Tag Archives: Hacking

Jennifer Lawrence

The recently leaked private images of Lawrence and Upton will be featured at a St. Petersburg gallery as a part of Los Angeles artist XVALA’s ‘Fear Google’ campaign Oct. 30.

Jennifer Lawrence’s private images will be featured in a St. Petersburg, Fla., exhibit of works by Los Angeles artist XVALA.

Jennifer Lawrence and Kate Upton’s recent viral private photos are heading to an art exhibit.

St. Petersburg, Fla., gallery Cory Allen Contemporary Art announced Wednesday that the leaked nude images of the Hollywood stars would “be the latest additions to (Los Angeles) artist XVALA’s ‘Fear Google’ campaign and will be on display to the public,” according to a press release.

The pictures will be “printed on canvas, life-size and unaltered” in CACA’s upcoming show, titled “No Delete.”

The artist has a seven-year collection of “images found on Google of celebrities in their most vulnerable and private moments, that were comprised by either hackers or the paparazzi,” the release continued.

“XVALA appropriating celebrity compromised images and the overall ‘Fear Google’ campaign has helped strengthen the ongoing debate over privacy in the digital era,” the gallery’s Cory Allen said.

“The commentary behind this show is a reflection of who we are today,” Allen said. “We all become ‘users’ and in the end, we become ‘used.'”

A picture of Britney Spears with a shaved head along with hacked naked photos of Scarlett Johansson will also be displayed.

“In today’s culture, everybody wants to know everything about everybody. An individual’s privacy has become everyone else’s business,” XVALA said. “It has become cash for cache.”

“No Delete” opens Oct. 30.


Jennifer Lawrence

If you have spent any time on the internet in the past few days you have probably heard that over the weekend, anonymous hackers leaked stolen images of over 100 female celebrities, including Jennifer Lawrence, Kate Upton and Kirsten Dunst. While some commentators are shaming women for snapping explicit photographs of themselves, having simple passwords and/or trusting a flawed technological infrastructure, others are more focused on the perpetrators of the crime.

As smartphones increasingly become a staple in our digital lives, their use during intimate moments will only become more prevalent. According to a new Pew study, 20 percent of users reported having received a nude photograph. If the other factors at play here, like the fascination with the female body and the existence of savvy hackers remain constant (and why wouldn’t they?), it’s safe to assume more leaks are on the way. So what is being done to stop this from happening? One emphasis is on prosecution.

According to the Daily Mail, the chief hacker who orchestrated the current cyberattack is on the run. The FBI confirmed late Monday that they have begun an investigation, and history suggests that if the perpetrators are located, they will be prosecuted.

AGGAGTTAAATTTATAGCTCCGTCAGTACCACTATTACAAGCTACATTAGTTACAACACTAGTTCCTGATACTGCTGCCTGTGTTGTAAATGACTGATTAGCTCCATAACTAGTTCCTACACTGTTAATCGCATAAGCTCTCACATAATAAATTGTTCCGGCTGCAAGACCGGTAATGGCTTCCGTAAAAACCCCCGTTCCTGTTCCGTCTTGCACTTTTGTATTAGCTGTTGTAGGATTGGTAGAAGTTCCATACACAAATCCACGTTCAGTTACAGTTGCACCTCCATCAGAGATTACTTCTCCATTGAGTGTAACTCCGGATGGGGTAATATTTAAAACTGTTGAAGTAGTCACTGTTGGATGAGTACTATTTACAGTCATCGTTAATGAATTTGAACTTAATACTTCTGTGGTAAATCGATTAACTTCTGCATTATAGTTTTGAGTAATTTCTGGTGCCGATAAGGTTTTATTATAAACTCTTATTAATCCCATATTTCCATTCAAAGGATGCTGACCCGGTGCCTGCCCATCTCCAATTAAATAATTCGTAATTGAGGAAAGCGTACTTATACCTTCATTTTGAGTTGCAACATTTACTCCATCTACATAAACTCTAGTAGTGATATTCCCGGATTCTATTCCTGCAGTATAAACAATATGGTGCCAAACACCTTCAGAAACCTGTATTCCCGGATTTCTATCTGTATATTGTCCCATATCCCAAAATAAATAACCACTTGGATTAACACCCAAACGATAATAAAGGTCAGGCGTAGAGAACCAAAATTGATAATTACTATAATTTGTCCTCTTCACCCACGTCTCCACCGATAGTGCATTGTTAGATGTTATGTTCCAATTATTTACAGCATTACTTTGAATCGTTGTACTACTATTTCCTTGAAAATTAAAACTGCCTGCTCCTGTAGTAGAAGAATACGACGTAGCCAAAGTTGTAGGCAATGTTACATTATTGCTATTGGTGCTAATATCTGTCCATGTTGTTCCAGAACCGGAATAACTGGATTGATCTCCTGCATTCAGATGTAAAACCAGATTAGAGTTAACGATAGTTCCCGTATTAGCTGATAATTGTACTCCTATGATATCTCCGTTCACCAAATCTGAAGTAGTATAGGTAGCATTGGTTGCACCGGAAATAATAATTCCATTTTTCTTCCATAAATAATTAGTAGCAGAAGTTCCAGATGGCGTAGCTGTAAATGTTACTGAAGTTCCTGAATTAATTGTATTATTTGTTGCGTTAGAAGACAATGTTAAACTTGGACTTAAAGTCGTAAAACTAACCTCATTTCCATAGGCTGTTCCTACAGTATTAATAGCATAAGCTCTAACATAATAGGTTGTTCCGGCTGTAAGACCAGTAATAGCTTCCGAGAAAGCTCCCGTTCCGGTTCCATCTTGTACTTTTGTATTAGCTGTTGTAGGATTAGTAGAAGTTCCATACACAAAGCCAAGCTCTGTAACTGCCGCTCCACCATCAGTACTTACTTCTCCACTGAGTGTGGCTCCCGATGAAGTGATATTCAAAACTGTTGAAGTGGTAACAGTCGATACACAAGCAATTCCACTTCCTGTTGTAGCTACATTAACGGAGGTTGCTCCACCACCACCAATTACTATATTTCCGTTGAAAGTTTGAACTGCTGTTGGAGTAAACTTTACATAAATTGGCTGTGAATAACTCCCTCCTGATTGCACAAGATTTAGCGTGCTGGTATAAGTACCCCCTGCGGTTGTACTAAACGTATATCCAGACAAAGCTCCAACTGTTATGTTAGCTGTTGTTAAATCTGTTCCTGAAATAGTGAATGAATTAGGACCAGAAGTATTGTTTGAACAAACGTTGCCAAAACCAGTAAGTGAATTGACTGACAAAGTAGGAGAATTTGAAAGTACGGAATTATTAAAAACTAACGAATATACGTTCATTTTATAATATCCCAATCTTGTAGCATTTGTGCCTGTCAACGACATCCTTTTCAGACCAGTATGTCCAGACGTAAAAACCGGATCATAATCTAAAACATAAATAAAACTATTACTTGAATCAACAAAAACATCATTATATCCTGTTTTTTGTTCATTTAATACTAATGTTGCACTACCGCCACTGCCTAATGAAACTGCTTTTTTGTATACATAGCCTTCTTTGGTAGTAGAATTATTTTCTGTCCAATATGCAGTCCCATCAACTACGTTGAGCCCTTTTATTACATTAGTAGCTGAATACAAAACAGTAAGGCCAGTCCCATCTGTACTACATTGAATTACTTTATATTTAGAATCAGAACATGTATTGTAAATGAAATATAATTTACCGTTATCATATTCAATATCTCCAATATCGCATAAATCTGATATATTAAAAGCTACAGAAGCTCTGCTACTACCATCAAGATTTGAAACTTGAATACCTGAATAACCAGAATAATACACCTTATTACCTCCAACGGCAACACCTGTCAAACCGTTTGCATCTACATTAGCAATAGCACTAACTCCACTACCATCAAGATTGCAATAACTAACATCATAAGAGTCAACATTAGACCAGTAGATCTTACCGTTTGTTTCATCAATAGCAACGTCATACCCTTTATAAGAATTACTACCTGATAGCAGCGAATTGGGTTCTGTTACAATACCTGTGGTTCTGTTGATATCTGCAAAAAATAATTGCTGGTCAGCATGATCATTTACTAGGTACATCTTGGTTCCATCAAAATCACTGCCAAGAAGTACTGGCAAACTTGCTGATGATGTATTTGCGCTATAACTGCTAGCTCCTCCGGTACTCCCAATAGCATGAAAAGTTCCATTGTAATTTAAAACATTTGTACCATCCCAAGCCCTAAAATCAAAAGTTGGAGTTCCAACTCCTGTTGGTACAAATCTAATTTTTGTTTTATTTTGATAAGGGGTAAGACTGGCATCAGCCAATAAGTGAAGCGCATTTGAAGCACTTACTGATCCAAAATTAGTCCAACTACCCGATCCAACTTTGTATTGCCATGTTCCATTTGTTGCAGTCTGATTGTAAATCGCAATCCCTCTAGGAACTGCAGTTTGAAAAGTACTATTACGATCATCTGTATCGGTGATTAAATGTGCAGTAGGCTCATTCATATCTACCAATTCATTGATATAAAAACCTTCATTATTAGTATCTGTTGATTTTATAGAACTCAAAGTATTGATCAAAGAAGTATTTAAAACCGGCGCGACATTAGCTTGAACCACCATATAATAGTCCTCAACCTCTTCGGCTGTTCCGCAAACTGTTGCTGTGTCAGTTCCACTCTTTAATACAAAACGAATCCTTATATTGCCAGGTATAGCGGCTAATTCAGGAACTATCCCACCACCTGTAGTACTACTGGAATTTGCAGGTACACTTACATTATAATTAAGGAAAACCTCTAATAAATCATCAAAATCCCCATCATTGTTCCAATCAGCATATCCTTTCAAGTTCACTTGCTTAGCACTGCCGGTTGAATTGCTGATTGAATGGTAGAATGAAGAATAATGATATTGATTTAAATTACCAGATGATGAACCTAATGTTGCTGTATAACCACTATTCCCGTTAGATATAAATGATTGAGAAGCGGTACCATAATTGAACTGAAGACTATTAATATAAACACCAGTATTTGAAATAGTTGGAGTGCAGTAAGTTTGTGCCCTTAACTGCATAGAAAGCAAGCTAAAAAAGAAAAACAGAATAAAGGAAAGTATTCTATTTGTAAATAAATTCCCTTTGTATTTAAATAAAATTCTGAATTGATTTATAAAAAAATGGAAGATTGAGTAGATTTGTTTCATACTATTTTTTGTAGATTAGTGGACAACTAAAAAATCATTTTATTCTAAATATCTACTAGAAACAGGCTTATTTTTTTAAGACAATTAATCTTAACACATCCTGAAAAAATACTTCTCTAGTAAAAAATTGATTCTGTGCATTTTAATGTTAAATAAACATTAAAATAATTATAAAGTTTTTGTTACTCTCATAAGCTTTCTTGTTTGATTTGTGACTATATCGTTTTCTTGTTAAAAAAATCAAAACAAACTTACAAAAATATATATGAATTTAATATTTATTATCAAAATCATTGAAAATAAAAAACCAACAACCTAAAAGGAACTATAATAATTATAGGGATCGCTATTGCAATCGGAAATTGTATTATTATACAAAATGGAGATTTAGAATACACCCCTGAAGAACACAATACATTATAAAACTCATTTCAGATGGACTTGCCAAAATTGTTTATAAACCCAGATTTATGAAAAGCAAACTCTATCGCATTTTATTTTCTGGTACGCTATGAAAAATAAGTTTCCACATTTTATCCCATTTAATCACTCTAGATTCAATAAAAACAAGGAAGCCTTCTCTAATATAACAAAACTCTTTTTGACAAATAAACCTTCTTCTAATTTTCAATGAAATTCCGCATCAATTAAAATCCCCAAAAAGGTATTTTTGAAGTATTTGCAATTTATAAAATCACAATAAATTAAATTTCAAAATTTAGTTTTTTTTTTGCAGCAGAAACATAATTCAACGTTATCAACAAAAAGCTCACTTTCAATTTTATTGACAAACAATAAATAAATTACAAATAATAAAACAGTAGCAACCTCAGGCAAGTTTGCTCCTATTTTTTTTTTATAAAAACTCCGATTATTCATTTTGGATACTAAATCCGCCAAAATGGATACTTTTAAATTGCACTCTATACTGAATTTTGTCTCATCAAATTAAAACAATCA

In 2011, the FBI arrested a Florida man named Christopher Chaney for hacking the email accounts of 50 celebrities, including Scarlett Johansson, and posting the nude images he discovered online. Chaney was charged with 26 counts of identity theft, unauthorized access to a protected computer and wiretapping, and was sentenced to 10 years in prison.

But the legal tools available at that time did not help all victims of what is sometimes called “revenge porn.”

In “Criminalizing Revenge Porn,” Danielle Keats Citron and Mary Anne Franks share a story of “Jane,” a woman who allowed her boyfriend to take a nude photograph of her, assuring her that it would remain private. After the couple’s split, Jane’s ex-boyfriend posted the image and her contact information on a popular “revenge porn” website. After being messaged by strangers, many of whom were soliciting sex, she realized what had happened and contacted the police. Officers informed Jane that the details of her case rendered them unable to help. Since it was an isolated incident, her ex- could not be found guilty under that state’s criminal harassment law and because he took the image with her consent, it was legally obtained and belonged to him.

Situations like this led 11 states to enact new laws aimed at better tackling revenge porn. But opinion is split, and not along the typical ideological fault line, as to whether such legislation will impinge on First Amendment rights.

Privacy advocates suggest these laws represent a step toward properly protecting the public and that some free speech sacrifices are necessary collateral damage. But free speech advocates argue existing laws are sufficient and the potential First Amendment infringements outweigh the privacy gains.

In 2013, California decided that taking an intimate and confidential picture or video and distributing it with the intention of causing serious emotional distress to the victim is “disorderly conduct.” In reaction, Lee Rowland of the ACLU’s Speech, Privacy and Technology Project told NPR “the reality is that revenge porn laws tend to criminalize the sharing of nude images that people lawfully own.… That treads on very thin ice constitutionally.”

Privacy advocates, however, criticized the law for failing to cover a large portion of the population—those who have taken pictures of themselves, but had them disseminated without their consent. California updated its law last week to include selfies.

As these state laws broaden in scope, and an anti-revenge porn bill awaits introduction on the national level, critics worry that the definition of revenge porn will become increasingly unclear. Is a Facebook user who stumbles upon the images and posts them on his wall guilty? Lawrence’s reps hope so, saying in a statement, “The authorities have been contacted and will prosecute anyone who posts the stolen photos of Jennifer Lawrence.”


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